3 Stars: Star Trek reboot movies
There aren't a lot of data points here to go on here, so it's notable that the two rebooted movies are this low on the list. I actually quite enjoyed the rebooted first Star Trek and thought the parallel universe gambit was brilliant, but it's down here based on the absolute train wreck that was Into Darkness. Based on the early previews of Star Trek Beyond, I'm not overly optimistic that these will be climbing the rankings anytime soon.
Kevin Wimmer: He was fine. Fine! A couple of jitters here and there, some dumb fouls, but good positioning and put in some important tackles. Was fortunate not to concede a penalty after barging into a Norwich attacker. On balance, though, he was good. He's not Jan, but I didn't get the impression that Wimmer is going to actively hurt us.
Tom Carroll: Finally, we got to see Tom Carroll in the hole instead of farther back in the pivot. The team's attack improved the second he came on, though like Ben Daniels said on the podcast, I would've liked to see him come on for Dele Alli instead of for Son Heung-Min. Didn't do anything particularly extraordinary, but was perfectly cromulent in an attacking band with Nacer Chadli and Eriksen.
Son Heung-Min: Sonny looked lively at the beginning of the match. He was working hard, obeying pressing triggers, and finding his teammates. Should've scored on his near-post flick off the cross from Kane in the first half and his shot was a little wayward. Over time, Sonny trailed off, especially in the second half. On balance, he was good, but not great.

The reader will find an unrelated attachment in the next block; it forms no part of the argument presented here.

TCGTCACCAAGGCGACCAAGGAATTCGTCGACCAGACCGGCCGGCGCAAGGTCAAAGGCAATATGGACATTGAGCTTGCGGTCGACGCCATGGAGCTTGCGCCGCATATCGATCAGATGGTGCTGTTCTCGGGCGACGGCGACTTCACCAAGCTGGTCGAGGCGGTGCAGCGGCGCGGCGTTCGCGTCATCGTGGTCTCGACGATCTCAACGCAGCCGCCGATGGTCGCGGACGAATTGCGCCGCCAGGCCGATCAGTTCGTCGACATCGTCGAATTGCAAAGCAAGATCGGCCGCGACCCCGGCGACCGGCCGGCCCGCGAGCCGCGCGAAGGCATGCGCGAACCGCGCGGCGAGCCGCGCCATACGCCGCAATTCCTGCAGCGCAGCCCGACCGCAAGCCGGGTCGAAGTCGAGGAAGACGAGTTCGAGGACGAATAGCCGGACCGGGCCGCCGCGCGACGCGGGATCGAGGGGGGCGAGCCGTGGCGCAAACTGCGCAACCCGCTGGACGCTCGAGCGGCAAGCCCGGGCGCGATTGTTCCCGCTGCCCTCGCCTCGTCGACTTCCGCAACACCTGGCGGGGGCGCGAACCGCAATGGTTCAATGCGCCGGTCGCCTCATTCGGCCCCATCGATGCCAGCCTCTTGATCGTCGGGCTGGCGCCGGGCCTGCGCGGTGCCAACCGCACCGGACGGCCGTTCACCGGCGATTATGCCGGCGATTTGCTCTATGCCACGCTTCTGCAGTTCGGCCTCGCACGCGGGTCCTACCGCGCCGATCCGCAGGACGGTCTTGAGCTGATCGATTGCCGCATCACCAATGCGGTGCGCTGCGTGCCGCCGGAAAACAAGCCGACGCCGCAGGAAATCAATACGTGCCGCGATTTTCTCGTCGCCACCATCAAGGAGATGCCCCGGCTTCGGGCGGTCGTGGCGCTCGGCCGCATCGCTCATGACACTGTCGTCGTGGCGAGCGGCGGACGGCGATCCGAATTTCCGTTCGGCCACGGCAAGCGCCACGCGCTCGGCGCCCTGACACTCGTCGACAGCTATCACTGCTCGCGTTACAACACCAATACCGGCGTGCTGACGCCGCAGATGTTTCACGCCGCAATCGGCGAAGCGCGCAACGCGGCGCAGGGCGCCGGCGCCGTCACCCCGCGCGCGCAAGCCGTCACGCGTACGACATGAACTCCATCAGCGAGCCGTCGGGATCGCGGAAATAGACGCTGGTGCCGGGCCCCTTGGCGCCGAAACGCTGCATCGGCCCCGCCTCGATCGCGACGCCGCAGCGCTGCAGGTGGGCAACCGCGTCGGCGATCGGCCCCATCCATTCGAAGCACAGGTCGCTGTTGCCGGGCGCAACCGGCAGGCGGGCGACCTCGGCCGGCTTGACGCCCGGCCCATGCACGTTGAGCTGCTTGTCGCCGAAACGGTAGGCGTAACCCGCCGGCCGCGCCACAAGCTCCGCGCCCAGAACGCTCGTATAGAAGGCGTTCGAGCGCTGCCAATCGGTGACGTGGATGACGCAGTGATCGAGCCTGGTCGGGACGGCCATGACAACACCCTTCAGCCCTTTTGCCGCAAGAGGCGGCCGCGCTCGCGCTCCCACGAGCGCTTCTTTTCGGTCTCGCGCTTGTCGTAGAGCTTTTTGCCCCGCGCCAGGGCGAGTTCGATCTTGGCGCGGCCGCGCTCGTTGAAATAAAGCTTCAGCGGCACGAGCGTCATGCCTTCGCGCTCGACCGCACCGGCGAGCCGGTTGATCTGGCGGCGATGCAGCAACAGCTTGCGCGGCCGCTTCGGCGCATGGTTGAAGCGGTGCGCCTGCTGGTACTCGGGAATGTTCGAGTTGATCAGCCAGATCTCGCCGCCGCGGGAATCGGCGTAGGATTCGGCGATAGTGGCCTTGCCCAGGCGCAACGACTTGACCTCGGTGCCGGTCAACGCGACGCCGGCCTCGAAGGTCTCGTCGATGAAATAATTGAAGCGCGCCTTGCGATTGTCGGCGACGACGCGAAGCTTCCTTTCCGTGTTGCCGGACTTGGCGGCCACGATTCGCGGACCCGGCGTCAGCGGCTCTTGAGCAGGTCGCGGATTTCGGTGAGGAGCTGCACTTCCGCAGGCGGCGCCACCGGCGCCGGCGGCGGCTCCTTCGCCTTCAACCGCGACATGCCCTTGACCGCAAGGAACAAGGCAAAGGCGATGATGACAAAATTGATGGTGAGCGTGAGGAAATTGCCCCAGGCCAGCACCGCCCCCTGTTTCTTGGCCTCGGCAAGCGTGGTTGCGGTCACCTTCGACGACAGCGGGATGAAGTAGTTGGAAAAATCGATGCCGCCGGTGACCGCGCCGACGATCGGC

Eric Dier: Dier needs a f--king rest. That's it.
2 Stars: Star Trek: Voyager
Voyager had a good premise that harkened back to the original series and its five year mission: let's take a modern-era Starfleet ship and send it, Robinson Crusoe-style,out into the boonies. New aliens! New situations! And what happens? They find Neelix, a terrible enemy in the Kazon, and a hot Borg that makes 14-year old boys squirmy. But I'm mostly pissed at Voyager for making Harry Kim carry the whole ship's goddamn water the entire series and never giving him even a token promotion. If I were Kim, I'd have stolen a shuttlecraft and tried to find Eroticon Six.
Nacer Chadli: Did you know that Nacer Chadli is a perfect anagram for "Hi, cancer lad"? I don't know if his regression to pre-Palace form had more to do with not being particularly suited to playing with Son or what, but he was pretty bad in the second half, and I'm not sure it's entirely a coincidence that Tottenham's offensive efficacy took a nose-dive as soon as he came on for Dele Alli.
1 Star: Star Trek: Enterprise
We argued in the writer's room about how ST:E was the worst thing that ever happened to the Star Trek franchise. I argued that "Into Darkness" might be a contender, but Skipjack won the day when he said that "At least Into Darkness has things that go fast." Captain Quantum Leap and his dog can go suck it. That was a terrible show, and it got cancelled for a reason: prequels to already established major series almost never work, because they're locked into a continuity that limits their creativity. Enterprise kept trying to nod and wink at what we all knew was coming in the Kirk era and it just flopped. Making a show about the very first Enterprise was a good idea, but... no, it wasn't even really a good idea.
No Tottenham Hotspur players were as bad as Star Trek: Enterprise. And thank god for that.
Star Trek The Animated Series Non Rating: Erik Lamela
(I haven't seen it, you guys.)